C-SPAN’s Unblinking Eye

Good morning, it’s March 19, 2019. On this date 41 years ago, future vice president Albert Gore Jr. stood in the well of the House of Representatives to discuss an innovative development in television programming. There was nothing remarkable about that in itself: At the time, Gore was a Tennessee congressman with a knack for getting himself on TV and someone who possessed genuine interest in new technology and mass communication.

Yet on this day, there was something momentous about Gore’s speech on the House floor. It was the first ever to be televised from that hallowed place, courtesy of a new venture called C-SPAN. Addressing an audience that C-SPAN founder Brian Lamb later joked “was in the dozens,” Gore said, “The marriage of this medium and of our open debate have the potential, Mr. Speaker, to revitalize representative democracy.”

He wasn’t wrong about that, and exactly four decades later, C-SPAN is still going strong.

From the opening seconds of what would become C-SPAN’s uninterrupted odyssey of gavel-to-gavel coverage of the United States Congress, even a casual viewer could see that this was something different. Not low-budget production values, exactly, because there was nothing cheap about the network’s lighting or cameras. It was more properly understood to be low-hype values, the opposite of commercial television.

C-SPAN’s sensibilities, which have changed very little, can be gleaned from viewing the first four minutes of its live broadcasting. It shows the entry door to the chamber, the chaplain opening the March 19, 1979 session with prayer, and House Speaker Thomas P. “Tip” O’Neill Jr. recognizing Al Gore — a young, thin, handsome Al Gore.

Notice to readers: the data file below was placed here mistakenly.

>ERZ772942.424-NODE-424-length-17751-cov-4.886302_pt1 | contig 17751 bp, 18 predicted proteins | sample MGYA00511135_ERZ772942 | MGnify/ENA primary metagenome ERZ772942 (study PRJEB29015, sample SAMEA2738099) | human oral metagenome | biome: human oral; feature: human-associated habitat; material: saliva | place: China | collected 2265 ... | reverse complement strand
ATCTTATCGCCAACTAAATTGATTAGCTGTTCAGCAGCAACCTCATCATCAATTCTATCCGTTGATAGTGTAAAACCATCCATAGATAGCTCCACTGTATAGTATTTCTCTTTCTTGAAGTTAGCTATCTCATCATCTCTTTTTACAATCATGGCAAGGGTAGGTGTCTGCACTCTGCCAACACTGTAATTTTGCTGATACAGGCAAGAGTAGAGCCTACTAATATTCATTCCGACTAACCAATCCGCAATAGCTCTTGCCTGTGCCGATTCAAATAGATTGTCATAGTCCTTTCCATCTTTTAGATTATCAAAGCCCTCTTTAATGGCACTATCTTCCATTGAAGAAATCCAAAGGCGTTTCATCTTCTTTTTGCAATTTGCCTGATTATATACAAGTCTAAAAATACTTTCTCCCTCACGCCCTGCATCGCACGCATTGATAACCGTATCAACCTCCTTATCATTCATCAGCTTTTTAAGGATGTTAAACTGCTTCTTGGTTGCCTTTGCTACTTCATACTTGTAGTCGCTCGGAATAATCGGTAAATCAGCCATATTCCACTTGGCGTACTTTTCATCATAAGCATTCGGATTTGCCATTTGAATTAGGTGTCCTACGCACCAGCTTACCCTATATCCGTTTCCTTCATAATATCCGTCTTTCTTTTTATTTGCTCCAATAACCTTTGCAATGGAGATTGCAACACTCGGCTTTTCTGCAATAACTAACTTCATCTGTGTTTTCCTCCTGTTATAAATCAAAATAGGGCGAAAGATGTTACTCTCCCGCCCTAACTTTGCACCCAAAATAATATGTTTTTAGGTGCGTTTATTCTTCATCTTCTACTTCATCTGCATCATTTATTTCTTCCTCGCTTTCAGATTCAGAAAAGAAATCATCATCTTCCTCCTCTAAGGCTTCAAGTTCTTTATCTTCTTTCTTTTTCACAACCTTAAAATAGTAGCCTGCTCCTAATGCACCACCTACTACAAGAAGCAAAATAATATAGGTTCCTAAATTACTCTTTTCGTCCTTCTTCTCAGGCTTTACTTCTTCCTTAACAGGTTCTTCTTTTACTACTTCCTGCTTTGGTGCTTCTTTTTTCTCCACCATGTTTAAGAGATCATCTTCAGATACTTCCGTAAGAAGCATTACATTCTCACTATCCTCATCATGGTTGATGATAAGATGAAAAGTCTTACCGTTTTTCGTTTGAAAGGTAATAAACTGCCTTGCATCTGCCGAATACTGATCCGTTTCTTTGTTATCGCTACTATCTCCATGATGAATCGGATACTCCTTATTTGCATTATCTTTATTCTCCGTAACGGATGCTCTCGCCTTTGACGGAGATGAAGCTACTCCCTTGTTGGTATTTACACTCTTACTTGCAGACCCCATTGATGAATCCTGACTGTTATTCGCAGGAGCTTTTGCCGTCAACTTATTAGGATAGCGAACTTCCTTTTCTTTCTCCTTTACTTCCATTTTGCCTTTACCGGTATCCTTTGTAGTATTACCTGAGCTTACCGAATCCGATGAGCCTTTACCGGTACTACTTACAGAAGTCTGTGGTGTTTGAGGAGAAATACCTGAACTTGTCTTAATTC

There were various reasons for the no-frills C-SPAN approach, one of them being necessity: The network only had four employees when it first went on the air, far too few to get fancy. More to the point was Brian Lamb’s promise to O’Neill to approach this endeavor with gravity. Lamb had no desire to compete in a glitzy way with the networks anyway. It was the cable industry after all, and not the government, that was paying for the thing — and still does.

Finally, there was Lamb’s own seriousness of purpose, which has never wavered. It wasn’t supposed to be sexy, in other words; it was supposed to be informative. Over the years on C-SPAN, Americans have watched debates about going to war and seen many changes in House leadership, including the installation of the first female speaker. They watched in 2001 as the self-same Al Gore presided as the Electoral College votes were counted — the votes that would put his rival, George W. Bush, in the White House instead of him.

By then, Americans had watched the House debate and subsequently vote to impeach Al Gore’s boss, as well as the debate and 1999 Senate vote acquitting Bill Clinton. Who knows? Soon we may be watching another presidential impeachment spectacle. If that happens, one thing you can count on is that C-SPAN will be there. It won’t be alone, of course, except in one important way: It is the one news organization that will cover it straight, “without fear or favor,” in the old newspaper phrase — or without snark or attitude, to use a more modern parlance.

“Forty years ago C-SPAN first put the U.S. House of Representatives on television, opening a window for viewers to get an unfiltered view of government,” notes C-SPAN communications director Howard Mortman. “While Washington may have changed, we haven’t — our unblinking eye on Congress and public debate continues. The window is still open, giving the world a front-row seat to democracy.”

Carl M. Cannon
Washington Bureau chief, RealClearPolitics
@CarlCannon (Twitter)

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